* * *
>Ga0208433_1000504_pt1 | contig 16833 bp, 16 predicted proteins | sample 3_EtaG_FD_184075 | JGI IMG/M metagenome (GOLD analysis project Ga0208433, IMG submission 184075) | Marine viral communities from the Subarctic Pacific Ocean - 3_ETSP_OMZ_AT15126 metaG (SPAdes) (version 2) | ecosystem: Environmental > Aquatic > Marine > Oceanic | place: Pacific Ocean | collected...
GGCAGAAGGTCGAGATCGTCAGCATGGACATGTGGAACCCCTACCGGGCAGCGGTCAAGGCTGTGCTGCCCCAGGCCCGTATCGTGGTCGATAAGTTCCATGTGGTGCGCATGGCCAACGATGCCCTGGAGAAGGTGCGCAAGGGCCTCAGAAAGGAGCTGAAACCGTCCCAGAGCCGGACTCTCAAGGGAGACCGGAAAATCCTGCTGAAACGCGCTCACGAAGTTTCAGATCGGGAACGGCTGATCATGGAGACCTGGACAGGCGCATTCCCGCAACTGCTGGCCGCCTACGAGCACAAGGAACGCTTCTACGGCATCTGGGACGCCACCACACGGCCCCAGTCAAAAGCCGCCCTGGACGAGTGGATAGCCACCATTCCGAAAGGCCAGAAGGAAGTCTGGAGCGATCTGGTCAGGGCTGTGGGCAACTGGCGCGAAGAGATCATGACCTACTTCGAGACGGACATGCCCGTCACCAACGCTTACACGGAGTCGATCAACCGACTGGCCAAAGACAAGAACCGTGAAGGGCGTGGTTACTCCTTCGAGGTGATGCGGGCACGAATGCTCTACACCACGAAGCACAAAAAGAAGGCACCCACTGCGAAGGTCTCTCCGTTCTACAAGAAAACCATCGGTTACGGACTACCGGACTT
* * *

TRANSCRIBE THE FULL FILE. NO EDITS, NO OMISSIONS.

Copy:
>Ga0208433_1000504_pt1 | contig 16833 bp, 16 predicted proteins | sample 3_EtaG_FD_184075 | JGI IMG/M metagenome (GOLD analysis project Ga0208433, IMG submission 184075) | Marine viral communities from the Subarctic Pacific Ocean - 3_ETSP_OMZ_AT15126 metaG (SPAdes) (version 2) | ecosystem: Environmental > Aquatic > Marine > Oceanic | place: Pacific Ocean | collected...
GGCAGAAGGTCGAGATCGTCAGCATGGACATGTGGAACCCCTACCGGGCAGCGGTCAAGGCTGTGCTGCCCCAGGCCCGTATCGTGGTCGATAAGTTCCATGTGGTGCGCATGGCCAACGATGCCCTGGAGAAGGTGCGCAAGGGCCTCAGAAAGGAGCTGAAACCGTCCCAGAGCCGGACTCTCAAGGGAGACCGGAAAATCCTGCTGAAACGCGCTCACGAAGTTTCAGATCGGGAACGGCTGATCATGGAGACCTGGACAGGCGCATTCCCGCAACTGCTGGCCGCCTACGAGCACAAGGAACGCTTCTACGGCATCTGGGACGCCACCACACGGCCCCAGTCAAAAGCCGCCCTGGACGAGTGGATAGCCACCATTCCGAAAGGCCAGAAGGAAGTCTGGAGCGATCTGGTCAGGGCTGTGGGCAACTGGCGCGAAGAGATCATGACCTACTTCGAGACGGACATGCCCGTCACCAACGCTTACACGGAGTCGATCAACCGACTGGCCAAAGACAAGAACCGTGAAGGGCGTGGTTACTCCTTCGAGGTGATGCGGGCACGAATGCTCTACACCACGAAGCACAAAAAGAAGGCACCCACTGCGAAGGTCTCTCCGTTCTACAAGAAAACCATCGGTTACGGACTACCGGACTT